Revenge of the Itty-Bitty Brothers (Who Shrunk Daniel Funk? Series)

Revenge of the Itty-Bitty Brothers (Who Shrunk Daniel Funk? Series)

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Overview

When Daniel figures out how to control his shrinking, Pablo is ecstatic. Together, they come up with a whole list of fun things to do when you’re tiny—and at the top of the list is to take a teeny tiny rocket ride. So when Daniel joins a Model Rocket Building workshop, it’s the perfect chance. Daniel can build the rockets, launch Pablo, and then shrink down and get into his own rocket. But when Pablo and Daniel are separated in midair, things get sticky. Daniel lands safely next to a terrifying sabertooth tiger fossil, but Pablo lands somewhere in the La Brea Tar Pits. How do you find a mini-brother in a land of concrete sabertooth tigers?

Product Details

ISBN-13: 9781416909620
Publisher: Simon & Schuster Books For Young Readers
Publication date: 03/09/2010
Series: Who Shrunk Daniel Funk? , #3
Edition description: Reprint
Pages: 158
Product dimensions: 5.10(w) x 7.50(h) x 0.60(d)
Lexile: 740L (what's this?)
Age Range: 8 - 12 Years

About the Author

Lin Oliver is the author of the Who Shrunk Daniel Funk series, and the co-author, with Henry Winkler, of the bestselling Hank Zipzer series. She is a writer and producer of movies, books, and television series for children and families. The co-founder and executive director of the Society of Children's Book Writers and Illustrators, she lives in Los Angeles with her husband and sons. Visit her at linoliver.com.

Stephen Gilpin graduated from the NYC School of Visual Arts where he studied painting and cartooning. He is the illustrator of the Who Shrunk Daniel Funk series and The Extraordinary Adventures of Ordinary Boy series. Stephen currently lives in Hiawatha, Kansas. Visit him at SGilpin.com.

Read an Excerpt

PROLOGUE

Hey, great news!

I just learned what a prologue is.

Okay, so maybe you're not jumping up and down in your size seven Nikes, hooting and hollering and shouting, "Three cheers for this guy, he's learned what a prologue is." (By the way, if you are doing that, close this book right now, because that's a really weird thing to do and you need to go to a doctor immediately and get that checked out.)

Now, put yourself in my place. Here I am writing a prologue again, but this time, I actually know what one is, which is definitely cool. I might not have ever found out, except that a bunch of you wrote me letters after my first book and said, "Hey, ding-dong...why not try learning what a prologue is before you go and write one?" If you ask me, and I know you didn't, that was an excellent suggestion.

So I took your advice and got out the big old dictionary my sister Lark keeps next to her pillow. (That's right, she likes to fall asleep reading the dictionary, which, by the way, I consider highly and completely and totally abnormal, like everything else my three sisters do.) And there it was on page 362, right after "prolix" and just before "prolong."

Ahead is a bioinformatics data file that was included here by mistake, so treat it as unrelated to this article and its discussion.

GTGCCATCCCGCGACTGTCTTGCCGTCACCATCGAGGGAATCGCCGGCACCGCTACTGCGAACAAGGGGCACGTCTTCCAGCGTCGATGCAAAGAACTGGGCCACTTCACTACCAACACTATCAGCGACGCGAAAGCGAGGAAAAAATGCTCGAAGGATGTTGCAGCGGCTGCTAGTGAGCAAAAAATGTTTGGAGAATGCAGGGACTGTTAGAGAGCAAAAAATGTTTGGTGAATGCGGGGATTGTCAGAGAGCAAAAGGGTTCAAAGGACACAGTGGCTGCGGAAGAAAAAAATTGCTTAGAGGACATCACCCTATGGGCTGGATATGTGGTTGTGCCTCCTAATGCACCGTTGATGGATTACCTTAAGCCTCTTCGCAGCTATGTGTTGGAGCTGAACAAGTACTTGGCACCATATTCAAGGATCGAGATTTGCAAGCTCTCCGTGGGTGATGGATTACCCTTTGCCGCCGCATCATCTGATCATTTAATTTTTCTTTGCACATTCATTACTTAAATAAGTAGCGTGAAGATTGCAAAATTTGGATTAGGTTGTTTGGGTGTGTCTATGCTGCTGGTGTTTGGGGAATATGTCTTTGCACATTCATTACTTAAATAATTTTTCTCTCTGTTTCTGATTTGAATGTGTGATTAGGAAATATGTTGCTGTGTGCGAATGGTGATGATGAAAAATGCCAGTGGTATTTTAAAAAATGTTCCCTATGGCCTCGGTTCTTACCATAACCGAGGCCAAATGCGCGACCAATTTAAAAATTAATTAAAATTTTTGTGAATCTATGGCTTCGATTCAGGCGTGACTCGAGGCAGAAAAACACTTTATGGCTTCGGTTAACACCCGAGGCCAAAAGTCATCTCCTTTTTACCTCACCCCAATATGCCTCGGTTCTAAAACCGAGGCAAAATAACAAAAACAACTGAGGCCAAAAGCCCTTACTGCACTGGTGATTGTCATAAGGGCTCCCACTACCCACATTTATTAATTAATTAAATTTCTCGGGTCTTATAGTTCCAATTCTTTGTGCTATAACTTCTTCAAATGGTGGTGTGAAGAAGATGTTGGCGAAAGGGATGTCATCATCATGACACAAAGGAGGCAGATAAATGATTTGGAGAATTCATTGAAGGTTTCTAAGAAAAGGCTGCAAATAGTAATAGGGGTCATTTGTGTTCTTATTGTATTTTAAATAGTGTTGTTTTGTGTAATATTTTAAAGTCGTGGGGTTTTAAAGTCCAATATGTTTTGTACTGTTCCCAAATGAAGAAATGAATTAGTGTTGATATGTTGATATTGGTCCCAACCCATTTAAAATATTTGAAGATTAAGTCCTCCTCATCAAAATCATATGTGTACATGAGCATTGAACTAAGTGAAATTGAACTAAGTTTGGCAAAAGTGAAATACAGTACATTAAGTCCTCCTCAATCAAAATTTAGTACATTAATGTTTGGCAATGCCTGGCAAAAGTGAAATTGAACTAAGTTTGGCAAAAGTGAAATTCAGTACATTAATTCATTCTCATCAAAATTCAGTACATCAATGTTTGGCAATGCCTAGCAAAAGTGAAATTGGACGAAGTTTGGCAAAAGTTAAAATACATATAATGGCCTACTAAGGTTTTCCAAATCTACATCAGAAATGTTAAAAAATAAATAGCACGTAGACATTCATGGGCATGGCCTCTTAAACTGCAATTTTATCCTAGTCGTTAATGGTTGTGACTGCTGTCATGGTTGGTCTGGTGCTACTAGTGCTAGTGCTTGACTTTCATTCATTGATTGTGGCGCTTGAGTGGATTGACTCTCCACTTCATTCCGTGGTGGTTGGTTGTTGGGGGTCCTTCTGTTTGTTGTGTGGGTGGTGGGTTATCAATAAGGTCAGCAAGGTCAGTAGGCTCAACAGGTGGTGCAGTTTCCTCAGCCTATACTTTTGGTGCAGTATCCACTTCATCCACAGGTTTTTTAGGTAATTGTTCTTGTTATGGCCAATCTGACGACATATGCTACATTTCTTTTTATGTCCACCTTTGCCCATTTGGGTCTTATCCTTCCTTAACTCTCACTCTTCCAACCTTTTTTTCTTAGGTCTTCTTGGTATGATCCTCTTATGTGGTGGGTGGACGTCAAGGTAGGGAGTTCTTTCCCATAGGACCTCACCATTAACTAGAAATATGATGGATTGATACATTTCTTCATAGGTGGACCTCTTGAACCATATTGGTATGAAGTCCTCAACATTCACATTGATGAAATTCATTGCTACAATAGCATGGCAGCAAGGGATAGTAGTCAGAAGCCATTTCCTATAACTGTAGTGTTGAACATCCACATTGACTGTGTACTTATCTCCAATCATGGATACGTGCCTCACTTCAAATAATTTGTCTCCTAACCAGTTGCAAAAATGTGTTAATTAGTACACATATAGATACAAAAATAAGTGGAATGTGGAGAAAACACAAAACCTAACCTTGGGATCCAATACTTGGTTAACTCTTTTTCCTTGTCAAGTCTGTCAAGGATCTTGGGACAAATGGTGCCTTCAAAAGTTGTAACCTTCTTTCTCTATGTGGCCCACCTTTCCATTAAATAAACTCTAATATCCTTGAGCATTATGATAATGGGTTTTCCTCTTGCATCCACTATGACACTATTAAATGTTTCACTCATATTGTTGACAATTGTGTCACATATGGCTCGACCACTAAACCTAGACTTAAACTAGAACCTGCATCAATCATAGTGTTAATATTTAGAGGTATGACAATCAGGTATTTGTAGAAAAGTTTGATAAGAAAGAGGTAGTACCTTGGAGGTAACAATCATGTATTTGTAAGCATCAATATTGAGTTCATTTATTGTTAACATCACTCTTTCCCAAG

Prologue — an introduction to a poem, play, or literary work.

Literary work! I like the sound of that. This isn't just a book you're reading, my friends. It's a literary work. Hey, are we smart or what?

Now I don't mean to turn this into a big, boring, brain-twisting vocab lesson or anything, but there's one other word that you're going to need.

Giccup.

If you're the "I love to read dictionaries" type like my sister Lark, go right ahead and look it up. Knock yourself out. But I'm warning you, I doubt that you'll find it, because I'm pretty sure it's a word I made up myself. So I'll just tell you right now what a giccup is and save your eyes from having to squint at all those ant-sized words crawling around on those humungous dictionary pages.

Have you ever taken a big swig of Coke and right afterward, without even thinking about it, opened your mouth to say something and a huge burp came flying out? Don't try to tell me that's never happened to you. I know it has, because it's happened to me like a thousand times. Anyway, that sound is not a giccup. It's a burp, which is a first cousin to a giccup.

Question Number Two. Have you ever gotten a really big case of the hiccups, like after you've eaten a spicy burrito from a bad fast-food drive-thru? And then your whole family starts waving their hands in your face and screaming BOO to try to scare you and make the hiccups go away? Well, those hiccups are related to giccups, but still not the real deal.

Last question. Have you ever gargled with mouthwash? My mom makes me do it when I have a sore throat. You take a mouthful of the stuff, then tilt your head way back and try to say something starting with G, like "great green gobs of goofy grapes." Then two things happen. First, you feel like a totaljerk. Second, your throat makes this weird bubbling noise that is called a gargle.

So here's the deal. If you mix a burp, a hiccup, and a gargle all together into one giant slobbery sound, that, my friends, is a giccup.

Okay, now you're probably asking yourself, "Why is this guy spending a whole prologue rattling on about a slobbery throat sound?"

I'll tell you why. Because last Thursday, one giccup totally changed my life.

Maybe not quite as much as when I discovered that I could shrink down to the size of the fourth toe on my left foot. Or when I realized that I had a twin brother named Pablo who was also the size of a toe.

But still, that giccup was a very very big deal.

You'll see. When I tell you what happened last Thursday at 3:47 p.m. right after I giccuped in Science Club, you're going to say, "Daniel Funk, you have got to be kidding!"

Oh, yeah: Daniel Funk, that's me. Welcome to my world.

Copyright © 2009 by Lin Oliver

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